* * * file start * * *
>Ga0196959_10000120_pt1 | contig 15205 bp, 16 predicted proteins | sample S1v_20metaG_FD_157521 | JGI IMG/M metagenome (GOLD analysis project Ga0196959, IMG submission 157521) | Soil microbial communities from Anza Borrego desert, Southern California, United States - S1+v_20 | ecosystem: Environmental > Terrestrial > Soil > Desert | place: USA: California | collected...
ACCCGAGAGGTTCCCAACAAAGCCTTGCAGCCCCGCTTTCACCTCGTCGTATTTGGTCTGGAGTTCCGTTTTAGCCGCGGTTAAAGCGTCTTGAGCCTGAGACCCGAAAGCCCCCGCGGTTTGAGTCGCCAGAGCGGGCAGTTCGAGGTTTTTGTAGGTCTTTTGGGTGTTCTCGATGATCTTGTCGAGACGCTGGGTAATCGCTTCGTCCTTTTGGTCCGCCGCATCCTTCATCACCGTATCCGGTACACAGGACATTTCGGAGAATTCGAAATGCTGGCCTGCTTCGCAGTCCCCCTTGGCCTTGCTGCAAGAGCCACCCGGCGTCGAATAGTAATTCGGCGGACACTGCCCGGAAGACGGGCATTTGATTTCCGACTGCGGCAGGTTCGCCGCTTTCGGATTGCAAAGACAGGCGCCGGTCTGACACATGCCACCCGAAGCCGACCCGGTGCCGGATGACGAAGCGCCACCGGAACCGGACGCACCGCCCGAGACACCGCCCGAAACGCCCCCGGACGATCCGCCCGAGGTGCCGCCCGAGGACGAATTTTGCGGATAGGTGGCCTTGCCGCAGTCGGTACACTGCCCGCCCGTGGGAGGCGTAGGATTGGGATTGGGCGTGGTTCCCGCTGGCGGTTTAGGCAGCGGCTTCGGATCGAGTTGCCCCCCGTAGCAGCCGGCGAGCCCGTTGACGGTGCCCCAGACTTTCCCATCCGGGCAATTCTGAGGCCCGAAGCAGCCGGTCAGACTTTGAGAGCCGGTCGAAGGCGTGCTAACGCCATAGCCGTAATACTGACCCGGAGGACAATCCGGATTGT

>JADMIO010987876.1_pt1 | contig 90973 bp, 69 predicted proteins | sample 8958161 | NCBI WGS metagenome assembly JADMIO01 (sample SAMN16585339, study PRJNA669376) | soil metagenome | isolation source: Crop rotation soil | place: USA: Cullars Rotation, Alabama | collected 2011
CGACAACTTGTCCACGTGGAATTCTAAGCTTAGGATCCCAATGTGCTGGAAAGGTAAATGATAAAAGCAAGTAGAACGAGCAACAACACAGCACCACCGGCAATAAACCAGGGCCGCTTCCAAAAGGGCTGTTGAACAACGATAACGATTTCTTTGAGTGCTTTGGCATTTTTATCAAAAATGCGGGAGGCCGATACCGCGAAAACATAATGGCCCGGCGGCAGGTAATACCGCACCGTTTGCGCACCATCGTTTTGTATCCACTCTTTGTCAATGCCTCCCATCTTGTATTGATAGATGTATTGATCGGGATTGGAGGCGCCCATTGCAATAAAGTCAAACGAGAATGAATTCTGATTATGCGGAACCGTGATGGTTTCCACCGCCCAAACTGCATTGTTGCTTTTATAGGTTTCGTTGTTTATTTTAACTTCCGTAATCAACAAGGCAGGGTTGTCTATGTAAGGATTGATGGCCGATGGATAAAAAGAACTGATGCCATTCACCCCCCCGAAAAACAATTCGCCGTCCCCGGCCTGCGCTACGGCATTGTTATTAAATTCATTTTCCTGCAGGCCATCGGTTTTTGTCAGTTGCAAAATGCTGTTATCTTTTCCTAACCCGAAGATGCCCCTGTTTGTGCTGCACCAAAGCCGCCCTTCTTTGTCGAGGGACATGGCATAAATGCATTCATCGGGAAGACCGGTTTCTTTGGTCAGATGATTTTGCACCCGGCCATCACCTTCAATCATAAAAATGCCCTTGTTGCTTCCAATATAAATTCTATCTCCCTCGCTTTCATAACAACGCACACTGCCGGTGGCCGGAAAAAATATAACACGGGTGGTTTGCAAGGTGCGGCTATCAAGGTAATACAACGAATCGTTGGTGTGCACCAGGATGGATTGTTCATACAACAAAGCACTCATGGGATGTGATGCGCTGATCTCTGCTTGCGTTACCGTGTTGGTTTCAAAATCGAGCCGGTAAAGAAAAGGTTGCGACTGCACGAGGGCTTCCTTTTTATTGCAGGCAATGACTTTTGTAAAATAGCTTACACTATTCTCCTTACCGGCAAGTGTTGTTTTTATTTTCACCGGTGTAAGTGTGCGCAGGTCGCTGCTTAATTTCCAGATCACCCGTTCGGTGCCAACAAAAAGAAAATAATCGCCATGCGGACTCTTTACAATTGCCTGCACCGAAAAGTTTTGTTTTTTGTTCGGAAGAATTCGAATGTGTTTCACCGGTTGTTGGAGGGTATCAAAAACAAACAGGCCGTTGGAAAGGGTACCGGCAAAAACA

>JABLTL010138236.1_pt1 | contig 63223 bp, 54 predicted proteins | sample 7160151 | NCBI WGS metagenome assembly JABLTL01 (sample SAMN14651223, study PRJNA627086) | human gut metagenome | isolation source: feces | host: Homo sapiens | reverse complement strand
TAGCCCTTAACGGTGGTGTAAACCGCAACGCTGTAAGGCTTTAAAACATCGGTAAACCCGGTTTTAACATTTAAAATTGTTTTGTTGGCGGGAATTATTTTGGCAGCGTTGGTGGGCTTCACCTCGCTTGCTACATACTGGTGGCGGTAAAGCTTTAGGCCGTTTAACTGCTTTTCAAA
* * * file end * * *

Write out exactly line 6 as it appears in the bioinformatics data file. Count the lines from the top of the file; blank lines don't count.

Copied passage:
TAGCCCTTAACGGTGGTGTAAACCGCAACGCTGTAAGGCTTTAAAACATCGGTAAACCCGGTTTTAACATTTAAAATTGTTTTGTTGGCGGGAATTATTTTGGCAGCGTTGGTGGGCTTCACCTCGCTTGCTACATACTGGTGGCGGTAAAGCTTTAGGCCGTTTAACTGCTTTTCAAA